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QRCS School Program trains 2800 beneficiaries in 50 schools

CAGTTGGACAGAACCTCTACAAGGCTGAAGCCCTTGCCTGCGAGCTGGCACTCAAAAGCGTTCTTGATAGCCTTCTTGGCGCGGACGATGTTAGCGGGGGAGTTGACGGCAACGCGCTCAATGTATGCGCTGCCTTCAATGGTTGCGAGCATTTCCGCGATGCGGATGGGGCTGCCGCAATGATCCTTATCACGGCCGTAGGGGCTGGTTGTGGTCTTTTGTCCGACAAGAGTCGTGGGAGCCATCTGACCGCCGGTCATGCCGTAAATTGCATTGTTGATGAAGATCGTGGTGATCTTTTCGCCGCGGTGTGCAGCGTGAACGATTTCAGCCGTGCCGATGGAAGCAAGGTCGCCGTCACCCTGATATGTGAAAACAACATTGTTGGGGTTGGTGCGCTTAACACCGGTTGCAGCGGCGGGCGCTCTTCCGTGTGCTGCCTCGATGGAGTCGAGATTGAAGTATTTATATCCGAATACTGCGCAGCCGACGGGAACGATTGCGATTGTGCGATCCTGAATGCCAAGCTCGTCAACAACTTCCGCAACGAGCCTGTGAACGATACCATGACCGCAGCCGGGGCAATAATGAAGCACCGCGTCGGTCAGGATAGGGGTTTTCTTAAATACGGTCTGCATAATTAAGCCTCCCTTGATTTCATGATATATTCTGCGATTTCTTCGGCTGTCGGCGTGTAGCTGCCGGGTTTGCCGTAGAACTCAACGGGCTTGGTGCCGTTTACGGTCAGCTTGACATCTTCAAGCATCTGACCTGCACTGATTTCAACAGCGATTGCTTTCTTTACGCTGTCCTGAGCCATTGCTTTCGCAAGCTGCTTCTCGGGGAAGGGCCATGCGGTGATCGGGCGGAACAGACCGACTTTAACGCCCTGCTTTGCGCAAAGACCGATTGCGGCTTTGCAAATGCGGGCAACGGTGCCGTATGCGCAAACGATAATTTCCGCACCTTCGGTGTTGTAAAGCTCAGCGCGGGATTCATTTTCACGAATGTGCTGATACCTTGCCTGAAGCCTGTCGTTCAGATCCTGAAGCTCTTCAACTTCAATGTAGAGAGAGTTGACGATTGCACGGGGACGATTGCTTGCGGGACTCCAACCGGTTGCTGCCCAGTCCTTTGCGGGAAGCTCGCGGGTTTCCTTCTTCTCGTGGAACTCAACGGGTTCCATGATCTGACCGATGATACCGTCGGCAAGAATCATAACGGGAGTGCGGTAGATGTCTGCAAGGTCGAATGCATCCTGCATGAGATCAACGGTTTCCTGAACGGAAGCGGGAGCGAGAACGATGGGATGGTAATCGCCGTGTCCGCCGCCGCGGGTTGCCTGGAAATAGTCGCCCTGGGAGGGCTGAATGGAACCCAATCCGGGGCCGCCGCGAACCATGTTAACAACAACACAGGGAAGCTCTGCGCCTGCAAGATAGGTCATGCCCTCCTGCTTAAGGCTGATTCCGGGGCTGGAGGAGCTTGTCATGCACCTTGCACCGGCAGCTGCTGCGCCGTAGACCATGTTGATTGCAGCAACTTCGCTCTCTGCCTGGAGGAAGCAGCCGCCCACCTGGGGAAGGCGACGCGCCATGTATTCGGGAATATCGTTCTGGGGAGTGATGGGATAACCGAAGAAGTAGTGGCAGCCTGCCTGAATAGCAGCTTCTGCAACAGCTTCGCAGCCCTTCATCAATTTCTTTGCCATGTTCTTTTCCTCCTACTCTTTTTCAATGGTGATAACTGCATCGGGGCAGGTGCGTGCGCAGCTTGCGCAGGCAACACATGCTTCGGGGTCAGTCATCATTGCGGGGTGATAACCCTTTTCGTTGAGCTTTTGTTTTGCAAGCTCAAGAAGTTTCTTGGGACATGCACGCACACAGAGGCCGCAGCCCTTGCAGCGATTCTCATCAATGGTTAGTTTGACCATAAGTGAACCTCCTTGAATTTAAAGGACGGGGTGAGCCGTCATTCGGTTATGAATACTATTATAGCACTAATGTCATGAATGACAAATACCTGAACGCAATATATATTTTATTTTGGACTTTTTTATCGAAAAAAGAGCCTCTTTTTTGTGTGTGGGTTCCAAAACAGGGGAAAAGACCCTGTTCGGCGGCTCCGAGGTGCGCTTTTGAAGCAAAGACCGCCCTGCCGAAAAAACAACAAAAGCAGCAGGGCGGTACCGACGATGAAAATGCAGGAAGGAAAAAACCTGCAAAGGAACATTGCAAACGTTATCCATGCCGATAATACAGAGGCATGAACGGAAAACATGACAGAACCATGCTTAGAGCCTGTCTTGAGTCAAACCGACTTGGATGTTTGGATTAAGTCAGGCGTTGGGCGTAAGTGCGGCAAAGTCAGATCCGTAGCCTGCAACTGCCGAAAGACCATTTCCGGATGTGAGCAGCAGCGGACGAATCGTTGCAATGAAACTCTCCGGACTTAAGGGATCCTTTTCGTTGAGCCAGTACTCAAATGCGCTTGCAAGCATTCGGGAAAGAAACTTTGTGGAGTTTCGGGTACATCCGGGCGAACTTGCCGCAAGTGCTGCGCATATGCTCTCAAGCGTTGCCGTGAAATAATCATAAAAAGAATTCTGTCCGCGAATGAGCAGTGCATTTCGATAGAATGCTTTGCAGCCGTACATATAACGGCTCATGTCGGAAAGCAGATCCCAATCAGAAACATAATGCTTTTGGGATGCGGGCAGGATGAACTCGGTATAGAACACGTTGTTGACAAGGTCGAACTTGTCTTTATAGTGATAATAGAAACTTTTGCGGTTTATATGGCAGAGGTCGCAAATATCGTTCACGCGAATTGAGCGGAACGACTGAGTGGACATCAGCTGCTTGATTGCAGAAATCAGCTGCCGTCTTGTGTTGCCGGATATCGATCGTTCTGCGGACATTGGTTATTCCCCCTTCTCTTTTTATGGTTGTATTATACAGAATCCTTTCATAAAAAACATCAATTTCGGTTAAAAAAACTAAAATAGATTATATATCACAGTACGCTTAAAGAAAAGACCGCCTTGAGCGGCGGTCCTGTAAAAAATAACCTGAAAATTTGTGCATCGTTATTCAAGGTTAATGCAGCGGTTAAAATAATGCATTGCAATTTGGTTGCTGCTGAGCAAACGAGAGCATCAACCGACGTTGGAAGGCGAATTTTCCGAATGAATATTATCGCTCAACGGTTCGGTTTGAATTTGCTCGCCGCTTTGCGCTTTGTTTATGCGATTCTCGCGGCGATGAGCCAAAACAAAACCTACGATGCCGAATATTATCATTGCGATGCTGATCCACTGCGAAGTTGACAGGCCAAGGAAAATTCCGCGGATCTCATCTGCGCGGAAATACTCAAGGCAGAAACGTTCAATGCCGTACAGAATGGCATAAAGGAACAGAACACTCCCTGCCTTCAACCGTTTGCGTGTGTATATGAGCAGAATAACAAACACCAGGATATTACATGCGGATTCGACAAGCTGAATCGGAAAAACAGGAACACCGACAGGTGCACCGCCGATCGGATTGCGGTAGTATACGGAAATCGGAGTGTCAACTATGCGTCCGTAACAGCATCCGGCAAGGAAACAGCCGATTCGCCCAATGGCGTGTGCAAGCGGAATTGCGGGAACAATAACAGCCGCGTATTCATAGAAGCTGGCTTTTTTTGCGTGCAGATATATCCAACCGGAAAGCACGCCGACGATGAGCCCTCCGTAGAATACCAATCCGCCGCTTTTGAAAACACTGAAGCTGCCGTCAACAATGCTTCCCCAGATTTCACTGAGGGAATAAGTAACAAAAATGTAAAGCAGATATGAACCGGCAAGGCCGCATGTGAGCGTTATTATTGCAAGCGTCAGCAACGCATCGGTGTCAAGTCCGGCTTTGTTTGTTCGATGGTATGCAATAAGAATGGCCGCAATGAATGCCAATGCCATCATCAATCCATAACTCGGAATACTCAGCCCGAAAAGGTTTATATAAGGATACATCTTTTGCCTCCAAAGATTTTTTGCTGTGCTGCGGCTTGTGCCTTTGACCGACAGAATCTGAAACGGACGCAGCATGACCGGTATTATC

Qatar Red Crescent Society (QRCS) has held 50 training courses under the QRCS School Program, with funding from Afif Charity, under a bilateral sponsorship agreement. The program is supervised by the Ministry of Education and Higher Education. Over one month, training courses and lectures were delivered to 2,500 students of primary, preparatory, and secondary levels. Also, there were 300 indirect beneficiaries, including teachers, administrative staff, bus drivers, and parents. The purpose of these events was to build their capacity in first aid, health education and risk reduction. They covered a wide range of first aid skills for bleeding, nosebleed, head injury, fracture, burn, epilepsy, and heat stroke. More health-related topics included protection against injuries, disease prevention, good diet, personal hygiene, communicable diseases, home safety, oral health, and smoking risks. In a statement, Muna Fadel Al-Sulaiti, Executive Director of Volunteering and Local Development Division at QRCS, said it was a very important program designed to create a safe school environment where individuals had the ability to help themselves and others. “This would translate into lower injury and mortality rates resulting from accidents,” she added. “The QRCS School Program seeks the modern knowledge-oriented society envisaged by Qatar National Vision 2030”. Ms. Al-Sulaiti commended this first joint operation with Afif Charity, which was fruitful in enhancing outreach and community engagement, capitalizing on the youth’s potential, protecting the school and local communities against injuries, building a well-educated generation capable of dealing with risks, and promoting a culture of first aid intervention. The QRCS School Program is a capacity-building program implemented at public and private schools, under an agreement with the Ministry of Education and Higher Education. It is part of the annual plan of extracurricular activities at Qatari schools. Over the past three years, the program was implemented at 159 schools, with a total of 11,000 beneficiaries. This reflects how its content and objectives are widely trusted.